Prep 5 hrs
Cook 1 hr
Although time consuming (3 rises) this bread is delicious with winter stews and soup. Recipe source: Bon Appetit (February, 1985). Prep time includes rises.
- 1 envelope dry yeast
- 1 cup warm water
- 2 1⁄2 cups rye flour or 3 cups whole wheat flour
- 3 cups white flour
- 1⁄4 cup olive oil
- 1⁄2 cup water or 1⁄2 cup white wine
- 1 3⁄4 teaspoons salt
- 1⁄4 teaspoon pepper
- 1⁄2 cup warm water
- 4 teaspoons dried basil
- 1⁄4 teaspoon dried sage
- Sprinkle yeast over 1 cup water in large bowl, stir to dissove.
- Let stand for 5 minutes.
- Mix rye and white flour together to equal 6 cups flour.
- Mix 1 1/2 cups flour in with yeast/water, stir well.
- Sprinkle 1/2 cup flour over dough.
- Cover with plastic wrap or damp towel and let rise in warm area until doubled (1 1/2 hours).
- Heat oil in skillet over low heat.
- Add basil and sage, stir about 1 minute.
- Remove from heat and cool.
- Blend 1 cup of flour, oil mixture, 1/2 cup water (or wine), salt and pepper into dough using a dough hook or by hand.
- Slowly add remainlng 1/2 cup water.
- Stir in remaining 2 1/2 cups flour, 1/2 cup at a time until dough is smooth and elastic (10 minutes if using dough hook), adding more flour if dough is still sticky.
- Grease large bowl.
- Add dough, turning to coat all sides of dough.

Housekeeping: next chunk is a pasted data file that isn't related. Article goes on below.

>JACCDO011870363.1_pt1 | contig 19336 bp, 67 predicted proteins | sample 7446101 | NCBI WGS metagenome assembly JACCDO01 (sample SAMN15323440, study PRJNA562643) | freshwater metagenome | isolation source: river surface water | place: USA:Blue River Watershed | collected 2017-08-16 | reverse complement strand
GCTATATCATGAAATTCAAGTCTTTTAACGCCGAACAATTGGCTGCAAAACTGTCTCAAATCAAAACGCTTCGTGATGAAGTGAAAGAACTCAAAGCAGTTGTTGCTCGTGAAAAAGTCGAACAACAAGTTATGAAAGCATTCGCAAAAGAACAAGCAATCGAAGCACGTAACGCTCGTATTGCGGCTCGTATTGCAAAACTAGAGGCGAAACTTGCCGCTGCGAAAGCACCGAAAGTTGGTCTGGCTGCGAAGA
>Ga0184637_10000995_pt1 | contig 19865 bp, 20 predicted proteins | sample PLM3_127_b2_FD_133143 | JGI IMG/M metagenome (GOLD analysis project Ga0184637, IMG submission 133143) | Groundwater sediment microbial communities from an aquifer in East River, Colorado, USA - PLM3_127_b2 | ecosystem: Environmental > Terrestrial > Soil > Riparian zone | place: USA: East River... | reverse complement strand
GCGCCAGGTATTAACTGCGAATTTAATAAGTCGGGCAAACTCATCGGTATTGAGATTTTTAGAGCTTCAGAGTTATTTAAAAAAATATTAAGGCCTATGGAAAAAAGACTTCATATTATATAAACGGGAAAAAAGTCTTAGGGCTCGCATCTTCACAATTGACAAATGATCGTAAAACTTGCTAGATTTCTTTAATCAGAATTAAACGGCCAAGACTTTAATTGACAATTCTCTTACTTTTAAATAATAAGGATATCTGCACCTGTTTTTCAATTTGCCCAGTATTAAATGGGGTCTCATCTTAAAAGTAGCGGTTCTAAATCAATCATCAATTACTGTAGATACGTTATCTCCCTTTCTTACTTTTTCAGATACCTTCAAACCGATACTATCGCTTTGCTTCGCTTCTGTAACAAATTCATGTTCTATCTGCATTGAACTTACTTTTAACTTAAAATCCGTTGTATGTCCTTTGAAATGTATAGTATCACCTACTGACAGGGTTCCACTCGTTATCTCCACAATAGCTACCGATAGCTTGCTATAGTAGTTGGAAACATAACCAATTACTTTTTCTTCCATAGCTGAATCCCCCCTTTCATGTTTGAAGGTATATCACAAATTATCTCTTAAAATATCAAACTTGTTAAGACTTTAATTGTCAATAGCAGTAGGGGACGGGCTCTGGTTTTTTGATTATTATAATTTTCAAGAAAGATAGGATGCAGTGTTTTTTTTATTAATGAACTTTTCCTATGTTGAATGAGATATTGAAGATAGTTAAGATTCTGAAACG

- Cover bowl and let rise until doubled (1 1/2 hours).
- Grease two baking sheets.
- Punch dough down.
- Divide dough in half.
- Form each piece of dough into a 14-inch long loaf.
- Place on baking sheets, seam side down.
- Let rise in warm area until almost double (1 hour).
- Preheat oven to 400-degrees F.
- Slash tops of loaves with knife.
- Bake bread 50-60 minutes or until bread sounds hollow when tapped on bottom and is golden brown.
This is excellent bread, very light and flavorful. I had some trouble with it the first time I made it, maybe because I made it by hand. The bread spread out too much and was too soft. I have since tried it twice - each time mixing by hand. The trick seems to be to get the dough firm enough to form nice loaves. I find that I need to add 1 cup or more flour. (The recipe does say to add flour if it's sticky.) Even with the extra flour the bread is light. I think this dough should be firmer than usual white bread dough. I also kneaded it thoroughly. I tried this recipe twice with the wine and once without, and while I think the wine adds a hint of sweetness, the bread is also very good with just water. I quite like the bread with the amounts of basil and sage given, though I think this can be easily adjusted for personal preferences. I made one batch with an Italian seasoning mix, which I thought was nice, too. And I am in the process of making one more batch with only caraway seeds - boring, I know, but I love them. I used SAF instant yeast, so didn't wait until it foamed up, but did make the sponge. Thank you for sharing this recipe.
This bread did not work out for me. The loaves were hard as rocks. And I didn't like the way the rye and basil flavors mixed.
I used quick rise yeast therefore left out the first few steps and just combined everything and then let it rise twice. I wish I had used more basil as the flavour doesn't come through much. Otherwise this makes a really nice bread, crusty on the outside and for a rye bread quite light on the inside. I'll try it again with normal yeast and see what difference it makes.